PE markets were too quiet December for many producers to pass through the €32/tonne increase in feedstock costs. The majority of converters were well stocked and therefore faced no pressure to buy additional volume, especially as the holiday period was approaching. As a result, LDPE prices were largely rolled over from the previous month while LLDPE prices slipped between €5-10/tonne.
The January ethylene contract price remained unchanged from the previous month at €1,057/tonne. However, following their inability to raise prices in December, producers called for price increases ranging between €20-50/tonne.
To the disappointment of producers, L/LDPE markets were once again too subdued to support the planned price hikes. While demand recovered to normal January levels after the holiday lull, there was a plentiful supply of material available. Consequently, L/LDPE notations managed gains of only €5/tonne.
HDPE producers were mostly unable to pass through their targeted price increases to customers last December. They initially planned to raise prices by at least the €32/tonne rise in the ethylene December contract price.
For blow moulding grades, there was still a surplus of material and prices rolled over. Blown film grades registered small gains as previous surpluses started to disappear. The injection moulding segment was better balanced and producers managed a €20/tonne price increase.
In January, the ethylene contract price settled on a rollover basis. Despite stable raw material costs, HDPE producers planned to recoup the margin they had lost in the previous month by raising prices up to €50/tonne. However, for injection moulding and blow moulding grades notations remained largely unchanged from the previous month, while there were small gains for blown film grades.
Following a €32/tonne increase in the December propylene contract price PP producers targeted price increases at least matching the monomer rise. However, producers were not entirely successful in raising prices across the board.
Injection moulding material registered gains averaging €15/tonne as producers drew down stocks towards the end of the year. Copolymer material also saw double-digit gains. Injection material demand was better than expected as converters feared further price increases at the beginning of the New Year. Blown film material, on the other hand, was well supplied and prices rolled over.
In January, PP prices increased in line with the €20/tonne rise in the propylene reference price, despite producers' attempts to include a margin increase in their price negotiations. The PP market was bullish following a pick-up in purchasing after the end of the holiday period.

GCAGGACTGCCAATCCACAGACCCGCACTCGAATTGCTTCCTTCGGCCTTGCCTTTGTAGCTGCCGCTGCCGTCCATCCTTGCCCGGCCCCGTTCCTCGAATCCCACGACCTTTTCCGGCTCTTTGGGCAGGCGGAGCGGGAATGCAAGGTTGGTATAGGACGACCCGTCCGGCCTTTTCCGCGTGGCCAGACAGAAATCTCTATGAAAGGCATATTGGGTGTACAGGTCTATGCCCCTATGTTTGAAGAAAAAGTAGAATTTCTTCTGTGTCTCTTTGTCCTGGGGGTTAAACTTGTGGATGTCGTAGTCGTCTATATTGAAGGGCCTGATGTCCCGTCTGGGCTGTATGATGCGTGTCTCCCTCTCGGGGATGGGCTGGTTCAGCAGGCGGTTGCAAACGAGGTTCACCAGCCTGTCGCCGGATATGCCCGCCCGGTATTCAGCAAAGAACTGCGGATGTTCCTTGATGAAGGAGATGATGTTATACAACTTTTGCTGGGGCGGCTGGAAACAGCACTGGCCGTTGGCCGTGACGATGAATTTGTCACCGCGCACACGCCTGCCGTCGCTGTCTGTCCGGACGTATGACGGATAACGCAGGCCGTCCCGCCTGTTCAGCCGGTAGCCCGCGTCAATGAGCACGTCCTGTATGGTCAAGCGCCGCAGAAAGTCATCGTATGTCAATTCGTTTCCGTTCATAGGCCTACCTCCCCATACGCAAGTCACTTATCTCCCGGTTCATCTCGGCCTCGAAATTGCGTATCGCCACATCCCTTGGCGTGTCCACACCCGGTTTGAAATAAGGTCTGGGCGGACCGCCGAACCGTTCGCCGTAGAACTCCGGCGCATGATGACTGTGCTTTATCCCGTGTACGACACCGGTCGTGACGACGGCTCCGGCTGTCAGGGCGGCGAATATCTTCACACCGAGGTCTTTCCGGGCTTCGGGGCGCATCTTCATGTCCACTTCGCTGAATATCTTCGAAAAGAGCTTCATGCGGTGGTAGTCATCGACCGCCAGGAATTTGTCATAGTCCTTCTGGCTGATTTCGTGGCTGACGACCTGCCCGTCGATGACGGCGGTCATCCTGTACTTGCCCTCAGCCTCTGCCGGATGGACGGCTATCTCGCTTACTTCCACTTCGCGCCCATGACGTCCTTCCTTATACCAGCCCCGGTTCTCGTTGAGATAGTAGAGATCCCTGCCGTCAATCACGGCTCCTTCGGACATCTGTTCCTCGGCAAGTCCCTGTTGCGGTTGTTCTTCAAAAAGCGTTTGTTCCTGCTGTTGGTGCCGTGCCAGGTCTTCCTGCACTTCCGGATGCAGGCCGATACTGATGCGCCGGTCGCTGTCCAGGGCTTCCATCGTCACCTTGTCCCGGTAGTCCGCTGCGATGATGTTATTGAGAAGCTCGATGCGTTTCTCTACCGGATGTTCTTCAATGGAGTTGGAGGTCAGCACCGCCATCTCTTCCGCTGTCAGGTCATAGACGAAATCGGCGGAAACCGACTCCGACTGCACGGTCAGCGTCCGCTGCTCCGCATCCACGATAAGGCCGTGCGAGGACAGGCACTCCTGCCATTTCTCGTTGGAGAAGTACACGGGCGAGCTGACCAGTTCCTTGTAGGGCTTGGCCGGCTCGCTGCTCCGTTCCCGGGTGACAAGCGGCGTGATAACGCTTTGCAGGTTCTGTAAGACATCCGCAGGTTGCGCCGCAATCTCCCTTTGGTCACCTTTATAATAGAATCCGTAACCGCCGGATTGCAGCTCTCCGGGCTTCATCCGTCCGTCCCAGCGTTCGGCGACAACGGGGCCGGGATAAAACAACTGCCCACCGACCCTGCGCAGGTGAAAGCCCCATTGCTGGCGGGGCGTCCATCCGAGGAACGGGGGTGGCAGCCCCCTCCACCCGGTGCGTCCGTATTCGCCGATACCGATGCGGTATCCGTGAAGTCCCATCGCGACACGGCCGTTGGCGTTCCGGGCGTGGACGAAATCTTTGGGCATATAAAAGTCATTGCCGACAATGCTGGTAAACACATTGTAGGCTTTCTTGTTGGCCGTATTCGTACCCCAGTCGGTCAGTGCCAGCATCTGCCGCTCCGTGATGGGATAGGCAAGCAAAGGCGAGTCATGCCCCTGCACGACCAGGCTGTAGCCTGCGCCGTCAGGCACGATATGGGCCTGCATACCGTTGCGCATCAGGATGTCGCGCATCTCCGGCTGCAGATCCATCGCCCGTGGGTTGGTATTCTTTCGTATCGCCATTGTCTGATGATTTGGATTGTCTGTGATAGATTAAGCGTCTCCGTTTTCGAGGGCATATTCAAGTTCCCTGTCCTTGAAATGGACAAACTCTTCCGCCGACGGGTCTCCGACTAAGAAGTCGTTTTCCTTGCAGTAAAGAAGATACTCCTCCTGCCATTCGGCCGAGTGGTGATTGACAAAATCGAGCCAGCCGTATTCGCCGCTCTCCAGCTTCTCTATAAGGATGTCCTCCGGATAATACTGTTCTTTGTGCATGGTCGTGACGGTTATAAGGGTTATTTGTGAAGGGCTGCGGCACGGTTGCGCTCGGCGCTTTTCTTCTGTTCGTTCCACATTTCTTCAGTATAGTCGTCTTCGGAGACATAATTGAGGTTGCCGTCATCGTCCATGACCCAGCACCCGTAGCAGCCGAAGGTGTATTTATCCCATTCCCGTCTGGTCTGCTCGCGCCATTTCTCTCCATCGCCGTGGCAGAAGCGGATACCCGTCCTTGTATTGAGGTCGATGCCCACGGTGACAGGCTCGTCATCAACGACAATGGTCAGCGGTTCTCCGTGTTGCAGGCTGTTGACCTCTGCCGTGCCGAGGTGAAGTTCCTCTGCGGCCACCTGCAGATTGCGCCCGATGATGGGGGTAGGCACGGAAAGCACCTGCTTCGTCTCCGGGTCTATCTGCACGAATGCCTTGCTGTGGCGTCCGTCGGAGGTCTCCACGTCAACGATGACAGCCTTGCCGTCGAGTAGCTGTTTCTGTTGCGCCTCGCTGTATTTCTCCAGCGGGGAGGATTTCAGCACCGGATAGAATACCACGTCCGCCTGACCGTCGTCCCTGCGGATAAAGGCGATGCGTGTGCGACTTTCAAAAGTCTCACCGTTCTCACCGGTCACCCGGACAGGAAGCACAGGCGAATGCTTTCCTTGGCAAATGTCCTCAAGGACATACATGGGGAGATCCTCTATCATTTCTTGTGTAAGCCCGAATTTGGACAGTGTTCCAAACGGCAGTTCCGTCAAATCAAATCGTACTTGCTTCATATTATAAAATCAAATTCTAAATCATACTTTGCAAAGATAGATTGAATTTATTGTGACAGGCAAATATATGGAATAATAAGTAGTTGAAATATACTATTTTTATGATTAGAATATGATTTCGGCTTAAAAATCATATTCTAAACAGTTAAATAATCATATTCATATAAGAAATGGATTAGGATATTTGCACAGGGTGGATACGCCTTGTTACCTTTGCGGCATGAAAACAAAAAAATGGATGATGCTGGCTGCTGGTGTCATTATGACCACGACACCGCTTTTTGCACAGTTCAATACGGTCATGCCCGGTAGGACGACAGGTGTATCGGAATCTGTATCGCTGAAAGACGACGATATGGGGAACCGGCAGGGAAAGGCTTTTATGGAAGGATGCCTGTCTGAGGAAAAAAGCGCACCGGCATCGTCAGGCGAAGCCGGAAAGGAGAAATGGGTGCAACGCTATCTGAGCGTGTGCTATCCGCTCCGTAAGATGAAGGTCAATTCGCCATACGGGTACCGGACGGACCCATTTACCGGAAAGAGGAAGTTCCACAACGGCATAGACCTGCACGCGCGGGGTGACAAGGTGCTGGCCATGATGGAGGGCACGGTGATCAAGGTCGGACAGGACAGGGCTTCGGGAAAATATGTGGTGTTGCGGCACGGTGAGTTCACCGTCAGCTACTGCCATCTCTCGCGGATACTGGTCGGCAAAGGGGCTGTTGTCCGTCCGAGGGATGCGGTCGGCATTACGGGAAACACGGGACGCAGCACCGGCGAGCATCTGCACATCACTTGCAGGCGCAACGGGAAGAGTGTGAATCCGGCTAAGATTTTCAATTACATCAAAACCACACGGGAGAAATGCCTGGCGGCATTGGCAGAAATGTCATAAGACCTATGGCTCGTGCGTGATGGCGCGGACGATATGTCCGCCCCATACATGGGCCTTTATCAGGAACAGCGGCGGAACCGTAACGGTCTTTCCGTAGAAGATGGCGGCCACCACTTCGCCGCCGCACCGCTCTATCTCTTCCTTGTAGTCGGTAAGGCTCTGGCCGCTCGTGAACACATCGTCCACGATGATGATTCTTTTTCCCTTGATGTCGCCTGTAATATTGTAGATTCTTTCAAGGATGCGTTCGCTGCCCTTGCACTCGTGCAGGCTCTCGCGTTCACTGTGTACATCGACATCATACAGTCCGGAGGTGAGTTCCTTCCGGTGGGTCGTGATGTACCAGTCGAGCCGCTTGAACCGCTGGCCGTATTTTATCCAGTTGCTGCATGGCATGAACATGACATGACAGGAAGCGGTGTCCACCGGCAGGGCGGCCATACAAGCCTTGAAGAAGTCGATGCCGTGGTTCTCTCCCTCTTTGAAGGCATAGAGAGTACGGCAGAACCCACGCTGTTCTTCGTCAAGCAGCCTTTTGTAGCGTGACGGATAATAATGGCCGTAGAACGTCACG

The €32/tonne increase for the December ethylene contract price meant a proportionate €16/tonne rise in the base PVC cost base. Sellers attempted to recover the cost increase but converters strongly resisted price hikes. There were sufficient quantities of material available and demand was at a seasonal low level. Overall, base PVC prices registered gains of less than €5/tonne.
For rigid PVC compounds, prices edged €5/tonne higher in December due to firmness in titanium dioxide costs. Flexible PVC compound prices softened as a result of lower plasticiser prices.
With ethylene costs stable in January PVC sellers struggled to boost prices and margins. PVC base material and compound prices remained largely unchanged compared with the previous month. There was a steady supply of material available. Meanwhile, seasonal demand was somewhat better than normal for the time of year.
Styrenics prices surged again in December following a couple of months of falling prices. Following the benzene-driven rise in styrene spot prices, the styrene monomer (SM) reference contract settled €95/tonne higher in December. General-purpose polystyrene (GPPS) and high impact material saw prices climb more or less in line with the rise in SM costs.
There was generally a sufficient volume of material available and demand was quite brisk for the time of year. Many converters were speculating on higher prices to come and were stocking up.
In January, the SM reference price, contrary to expectations, increased by just €10/tonne. Nevertheless, sellers raised their nominations between €15-35/tonne in a bid to raise margins. However, the pre-buying of GPPS in December dampened buying interest in January. Consequently sellers were able to raise GPPS prices by only €10/tonne.
December saw lower PET prices at the upper end of the price range and higher prices at the lower end. Lower volume buyers caught up with the price discounts of the previous month, while medium volume purchasers saw a modest price upswing.
The price upswing was prompted by higher feedstock costs and a lower volume of imported material. Nevertheless, there was sufficient material available from local suppliers and demand was somewhat better than expected for the time of year.
Following a slow start to the New Year, European PET prices began to tick higher as the month progressed. PET raw material costs moved ahead by around €10/tonne fuelled by higher oil prices as well as rising Chinese demand for virgin PET on a recently implemented ban on imports of 24 grades of solid plastic waste.